I'm going to start this post a little differently than the typical "Look what I did today" post. I want to discuss a topic that is very much a "hot button" for Christians. On October 31st there is a celebration that happens every year. That's what most people think. When most folks hear the date "October 31st" one word comes to mind: Halloween. For me, it is a different story.
First, October 31st is celebrated in our family for a different reason. It is my Mom's birthday. It also happens to be the day after my Sister-in-law's birthday. My mom turned 75 this year! If you didn't see her story on Facebook and want to know how amazing it is that she is here, starting with her birth, ask me & I'll share it with you. I won't share my SIL's age. When she's 75 & we start counting birthdays again I might. LOL!
Next, October 31st was the day many, many, many years ago that Martin Luther (the German, not ML King) nailed his 500 theses to the door of a monastery. Here is how I remember that story going and you are free to correct me. He had joined the monastery. As he studied the Word of God (the Bible), he began to see fallacies in the teachings of the church in Germany at that time. He wrote these down and on 10/31 in that year a LONG, LONG time ago, he nailed it to the door of the monastery. Today, the Lutheran church is named after him and many protestant churches would say they were "born" out of that event.
Okay, so for the rest of the folks, 10/31 is Halloween. Most of us grew up loving this day. Candy, costumes, candy, more candy, and more candy....what wasn't to love? We dressed in cheap nylon costumes with plastic masks (remember those with the tiny elastic that always broke?). Sometimes we might have a homemade costume. As I got older I'd make my own costume. In college I was a blue Crayon one time! I loved dressing up. Of course, there was always the invasion of witches, ghosts, and goblins and a haunted house or 2. I never liked the super scary, though, so it was the "fun" witch stuff. Stay with me if you're already tuning out with those words!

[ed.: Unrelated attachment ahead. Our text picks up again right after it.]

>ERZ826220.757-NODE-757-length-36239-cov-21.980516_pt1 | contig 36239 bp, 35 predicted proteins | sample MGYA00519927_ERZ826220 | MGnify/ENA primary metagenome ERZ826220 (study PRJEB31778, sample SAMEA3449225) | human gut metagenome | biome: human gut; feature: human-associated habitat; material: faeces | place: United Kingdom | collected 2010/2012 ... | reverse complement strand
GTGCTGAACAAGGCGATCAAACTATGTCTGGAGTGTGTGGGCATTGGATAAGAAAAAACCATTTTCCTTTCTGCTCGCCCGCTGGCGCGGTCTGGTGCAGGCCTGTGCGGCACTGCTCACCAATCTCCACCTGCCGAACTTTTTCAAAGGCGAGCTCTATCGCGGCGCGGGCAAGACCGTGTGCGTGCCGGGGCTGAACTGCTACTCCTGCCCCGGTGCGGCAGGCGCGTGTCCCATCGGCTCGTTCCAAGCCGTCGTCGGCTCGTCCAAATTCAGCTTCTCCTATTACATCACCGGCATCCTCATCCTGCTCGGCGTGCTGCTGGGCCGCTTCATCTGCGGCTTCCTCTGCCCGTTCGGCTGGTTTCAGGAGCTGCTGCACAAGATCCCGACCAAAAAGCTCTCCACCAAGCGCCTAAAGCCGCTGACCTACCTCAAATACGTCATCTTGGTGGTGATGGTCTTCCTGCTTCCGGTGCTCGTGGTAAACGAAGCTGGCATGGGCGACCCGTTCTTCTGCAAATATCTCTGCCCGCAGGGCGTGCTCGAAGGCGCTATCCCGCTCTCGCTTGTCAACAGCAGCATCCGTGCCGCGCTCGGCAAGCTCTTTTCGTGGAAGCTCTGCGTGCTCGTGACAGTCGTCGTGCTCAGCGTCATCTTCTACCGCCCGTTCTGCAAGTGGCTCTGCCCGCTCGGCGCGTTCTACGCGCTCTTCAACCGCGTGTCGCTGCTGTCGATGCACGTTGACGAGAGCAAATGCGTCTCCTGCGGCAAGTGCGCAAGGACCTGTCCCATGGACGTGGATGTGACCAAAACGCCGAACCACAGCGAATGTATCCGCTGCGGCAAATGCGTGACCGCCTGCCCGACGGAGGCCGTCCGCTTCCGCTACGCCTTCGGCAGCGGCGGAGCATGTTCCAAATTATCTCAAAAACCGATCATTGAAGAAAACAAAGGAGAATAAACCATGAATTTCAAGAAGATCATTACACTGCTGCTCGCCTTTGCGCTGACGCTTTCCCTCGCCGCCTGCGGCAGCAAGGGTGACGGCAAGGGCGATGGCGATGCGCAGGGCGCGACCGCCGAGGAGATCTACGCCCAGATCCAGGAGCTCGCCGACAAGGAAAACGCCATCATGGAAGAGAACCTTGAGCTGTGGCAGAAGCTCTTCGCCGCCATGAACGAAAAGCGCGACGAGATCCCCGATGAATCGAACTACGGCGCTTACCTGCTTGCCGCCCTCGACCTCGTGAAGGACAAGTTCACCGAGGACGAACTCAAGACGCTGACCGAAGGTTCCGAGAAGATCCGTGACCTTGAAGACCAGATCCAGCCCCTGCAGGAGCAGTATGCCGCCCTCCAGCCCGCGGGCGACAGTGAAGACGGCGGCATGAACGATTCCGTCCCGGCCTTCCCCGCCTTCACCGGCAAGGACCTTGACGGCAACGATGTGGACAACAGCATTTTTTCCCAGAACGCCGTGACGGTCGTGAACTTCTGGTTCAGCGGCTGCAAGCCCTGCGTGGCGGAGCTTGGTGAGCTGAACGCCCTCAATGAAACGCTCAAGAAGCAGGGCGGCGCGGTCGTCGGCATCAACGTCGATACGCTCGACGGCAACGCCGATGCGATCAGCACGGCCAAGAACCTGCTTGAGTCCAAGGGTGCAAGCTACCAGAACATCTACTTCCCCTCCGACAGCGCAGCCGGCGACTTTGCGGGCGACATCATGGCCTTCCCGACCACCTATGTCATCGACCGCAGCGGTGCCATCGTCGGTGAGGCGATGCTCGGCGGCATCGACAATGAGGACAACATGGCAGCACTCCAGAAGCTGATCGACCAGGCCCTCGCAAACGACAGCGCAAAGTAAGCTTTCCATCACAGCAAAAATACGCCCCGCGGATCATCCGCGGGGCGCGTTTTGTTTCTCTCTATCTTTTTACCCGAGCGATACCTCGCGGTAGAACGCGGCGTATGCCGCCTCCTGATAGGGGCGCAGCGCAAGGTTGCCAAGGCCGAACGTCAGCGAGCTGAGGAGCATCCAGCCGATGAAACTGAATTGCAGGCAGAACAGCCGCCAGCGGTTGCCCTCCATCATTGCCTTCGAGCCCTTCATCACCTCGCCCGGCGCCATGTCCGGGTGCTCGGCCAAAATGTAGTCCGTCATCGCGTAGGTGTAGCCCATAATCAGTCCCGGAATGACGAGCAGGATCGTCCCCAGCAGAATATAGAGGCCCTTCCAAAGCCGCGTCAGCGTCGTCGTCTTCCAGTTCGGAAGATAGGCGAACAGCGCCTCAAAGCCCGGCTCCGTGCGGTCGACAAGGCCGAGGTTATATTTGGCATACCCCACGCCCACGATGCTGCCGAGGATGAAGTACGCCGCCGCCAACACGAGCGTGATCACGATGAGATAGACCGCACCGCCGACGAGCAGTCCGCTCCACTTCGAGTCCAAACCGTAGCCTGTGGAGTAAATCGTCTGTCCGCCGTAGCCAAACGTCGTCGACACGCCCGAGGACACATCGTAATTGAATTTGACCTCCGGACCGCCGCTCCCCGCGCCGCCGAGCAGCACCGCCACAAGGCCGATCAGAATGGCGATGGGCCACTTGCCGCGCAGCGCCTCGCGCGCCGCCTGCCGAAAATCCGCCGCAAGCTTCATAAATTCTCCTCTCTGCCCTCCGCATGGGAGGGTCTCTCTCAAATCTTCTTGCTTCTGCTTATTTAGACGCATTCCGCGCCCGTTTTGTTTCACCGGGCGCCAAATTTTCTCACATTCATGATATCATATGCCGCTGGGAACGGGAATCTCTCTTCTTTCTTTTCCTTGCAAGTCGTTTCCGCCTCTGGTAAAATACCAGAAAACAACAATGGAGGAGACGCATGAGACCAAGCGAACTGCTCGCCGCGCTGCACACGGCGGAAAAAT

Many of us grew up and as we grew in our faith in the Lord we started learning what the origins of Halloween were. The Druids, the pagans, etc. Though, originally, if I remember correctly, that was a whole different event that later got tied in with the superstition of Halloween (appeasing evil spirits) the night before All Saints Day in the Catholic church. It made me want nothing to do with Halloween. At all. I would even hear Christians say that it was the devil's day. It was a day of evil. It was a day that we should avoid.
Then I heard some wisdom from a dear sister in the Lord. It was as simple as this, "This is the day the LORD has made; let us rejoice and be glad in it." Ps. 118:24. She told me that she realized that by saying it was the devil's day we were giving him the glory. EVERY day is God's day. Did she mean we should go celebrate Halloween? No. But she did remind me that we need to claim EACH day as a gift from God to not give our enemy a foothold.
Next came the issue of what to do with kids on 10/31. When they were little it was easy: Celebrate Mammaw's birthday! We weren't home to deal with the trick or treaters, etc. As they got a bit bigger I thought we might go to some fall festivals, though I wondered if kids still saw those as Halloween and didn't make the distinction that it was to celebrate the good things of the Lord. I THOUGHT that's what we'd do. But things don't always work as we think they will. We discovered our elder child had autism. Mild, but autism none the lest. We tried a church festival. It didn't work. In fact, it failed. Miserably. The poor child had the deer in the headlights look the whole night and did NOTHING. I knew this was not going to work for us.